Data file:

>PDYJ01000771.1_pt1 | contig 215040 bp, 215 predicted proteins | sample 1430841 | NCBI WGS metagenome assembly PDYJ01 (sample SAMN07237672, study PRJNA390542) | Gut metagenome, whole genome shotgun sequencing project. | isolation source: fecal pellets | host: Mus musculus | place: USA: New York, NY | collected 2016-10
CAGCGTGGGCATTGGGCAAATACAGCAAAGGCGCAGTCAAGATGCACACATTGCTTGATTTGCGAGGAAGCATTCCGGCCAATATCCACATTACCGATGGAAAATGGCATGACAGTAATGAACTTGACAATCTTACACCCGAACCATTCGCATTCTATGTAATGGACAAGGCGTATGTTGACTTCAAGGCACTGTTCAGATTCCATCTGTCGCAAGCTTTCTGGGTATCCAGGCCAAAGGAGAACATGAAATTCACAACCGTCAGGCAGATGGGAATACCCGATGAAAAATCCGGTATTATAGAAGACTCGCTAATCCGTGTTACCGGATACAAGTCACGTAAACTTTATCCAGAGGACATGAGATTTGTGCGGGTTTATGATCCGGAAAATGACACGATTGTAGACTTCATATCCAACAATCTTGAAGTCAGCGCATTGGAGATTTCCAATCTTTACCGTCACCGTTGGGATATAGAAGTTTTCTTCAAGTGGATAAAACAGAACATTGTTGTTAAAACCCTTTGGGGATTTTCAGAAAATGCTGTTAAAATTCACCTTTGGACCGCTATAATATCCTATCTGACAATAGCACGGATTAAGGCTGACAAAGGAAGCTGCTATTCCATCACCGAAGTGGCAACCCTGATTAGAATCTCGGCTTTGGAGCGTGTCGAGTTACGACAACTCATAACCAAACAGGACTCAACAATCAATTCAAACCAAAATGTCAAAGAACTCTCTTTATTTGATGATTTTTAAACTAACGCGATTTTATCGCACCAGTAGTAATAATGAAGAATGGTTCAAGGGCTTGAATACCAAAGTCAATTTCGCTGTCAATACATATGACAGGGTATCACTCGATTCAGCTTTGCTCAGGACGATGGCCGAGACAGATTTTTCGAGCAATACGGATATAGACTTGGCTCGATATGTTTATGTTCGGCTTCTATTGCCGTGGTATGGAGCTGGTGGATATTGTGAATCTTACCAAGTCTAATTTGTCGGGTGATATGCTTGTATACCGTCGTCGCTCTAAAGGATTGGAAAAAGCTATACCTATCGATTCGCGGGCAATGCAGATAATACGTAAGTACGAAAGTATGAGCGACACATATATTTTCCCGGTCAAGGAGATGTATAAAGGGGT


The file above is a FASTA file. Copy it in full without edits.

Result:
>PDYJ01000771.1_pt1 | contig 215040 bp, 215 predicted proteins | sample 1430841 | NCBI WGS metagenome assembly PDYJ01 (sample SAMN07237672, study PRJNA390542) | Gut metagenome, whole genome shotgun sequencing project. | isolation source: fecal pellets | host: Mus musculus | place: USA: New York, NY | collected 2016-10
CAGCGTGGGCATTGGGCAAATACAGCAAAGGCGCAGTCAAGATGCACACATTGCTTGATTTGCGAGGAAGCATTCCGGCCAATATCCACATTACCGATGGAAAATGGCATGACAGTAATGAACTTGACAATCTTACACCCGAACCATTCGCATTCTATGTAATGGACAAGGCGTATGTTGACTTCAAGGCACTGTTCAGATTCCATCTGTCGCAAGCTTTCTGGGTATCCAGGCCAAAGGAGAACATGAAATTCACAACCGTCAGGCAGATGGGAATACCCGATGAAAAATCCGGTATTATAGAAGACTCGCTAATCCGTGTTACCGGATACAAGTCACGTAAACTTTATCCAGAGGACATGAGATTTGTGCGGGTTTATGATCCGGAAAATGACACGATTGTAGACTTCATATCCAACAATCTTGAAGTCAGCGCATTGGAGATTTCCAATCTTTACCGTCACCGTTGGGATATAGAAGTTTTCTTCAAGTGGATAAAACAGAACATTGTTGTTAAAACCCTTTGGGGATTTTCAGAAAATGCTGTTAAAATTCACCTTTGGACCGCTATAATATCCTATCTGACAATAGCACGGATTAAGGCTGACAAAGGAAGCTGCTATTCCATCACCGAAGTGGCAACCCTGATTAGAATCTCGGCTTTGGAGCGTGTCGAGTTACGACAACTCATAACCAAACAGGACTCAACAATCAATTCAAACCAAAATGTCAAAGAACTCTCTTTATTTGATGATTTTTAAACTAACGCGATTTTATCGCACCAGTAGTAATAATGAAGAATGGTTCAAGGGCTTGAATACCAAAGTCAATTTCGCTGTCAATACATATGACAGGGTATCACTCGATTCAGCTTTGCTCAGGACGATGGCCGAGACAGATTTTTCGAGCAATACGGATATAGACTTGGCTCGATATGTTTATGTTCGGCTTCTATTGCCGTGGTATGGAGCTGGTGGATATTGTGAATCTTACCAAGTCTAATTTGTCGGGTGATATGCTTGTATACCGTCGTCGCTCTAAAGGATTGGAAAAAGCTATACCTATCGATTCGCGGGCAATGCAGATAATACGTAAGTACGAAAGTATGAGCGACACATATATTTTCCCGGTCAAGGAGATGTATAAAGGGGT